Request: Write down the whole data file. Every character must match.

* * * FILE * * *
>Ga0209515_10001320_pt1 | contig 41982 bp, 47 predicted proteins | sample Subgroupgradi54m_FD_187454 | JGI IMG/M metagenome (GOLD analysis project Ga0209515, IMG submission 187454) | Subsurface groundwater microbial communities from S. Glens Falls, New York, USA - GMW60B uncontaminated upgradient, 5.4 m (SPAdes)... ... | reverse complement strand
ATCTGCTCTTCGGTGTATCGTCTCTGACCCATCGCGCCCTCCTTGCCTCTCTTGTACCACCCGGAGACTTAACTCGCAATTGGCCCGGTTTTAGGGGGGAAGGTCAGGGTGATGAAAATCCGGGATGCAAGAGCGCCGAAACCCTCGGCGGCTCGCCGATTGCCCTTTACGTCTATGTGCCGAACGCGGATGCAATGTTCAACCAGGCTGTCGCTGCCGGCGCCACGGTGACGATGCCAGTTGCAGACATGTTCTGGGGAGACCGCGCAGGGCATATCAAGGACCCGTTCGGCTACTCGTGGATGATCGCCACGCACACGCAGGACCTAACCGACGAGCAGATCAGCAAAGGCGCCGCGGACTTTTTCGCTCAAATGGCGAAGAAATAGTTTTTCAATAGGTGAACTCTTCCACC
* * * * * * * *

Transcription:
>Ga0209515_10001320_pt1 | contig 41982 bp, 47 predicted proteins | sample Subgroupgradi54m_FD_187454 | JGI IMG/M metagenome (GOLD analysis project Ga0209515, IMG submission 187454) | Subsurface groundwater microbial communities from S. Glens Falls, New York, USA - GMW60B uncontaminated upgradient, 5.4 m (SPAdes)... ... | reverse complement strand
ATCTGCTCTTCGGTGTATCGTCTCTGACCCATCGCGCCCTCCTTGCCTCTCTTGTACCACCCGGAGACTTAACTCGCAATTGGCCCGGTTTTAGGGGGGAAGGTCAGGGTGATGAAAATCCGGGATGCAAGAGCGCCGAAACCCTCGGCGGCTCGCCGATTGCCCTTTACGTCTATGTGCCGAACGCGGATGCAATGTTCAACCAGGCTGTCGCTGCCGGCGCCACGGTGACGATGCCAGTTGCAGACATGTTCTGGGGAGACCGCGCAGGGCATATCAAGGACCCGTTCGGCTACTCGTGGATGATCGCCACGCACACGCAGGACCTAACCGACGAGCAGATCAGCAAAGGCGCCGCGGACTTTTTCGCTCAAATGGCGAAGAAATAGTTTTTCAATAGGTGAACTCTTCCACC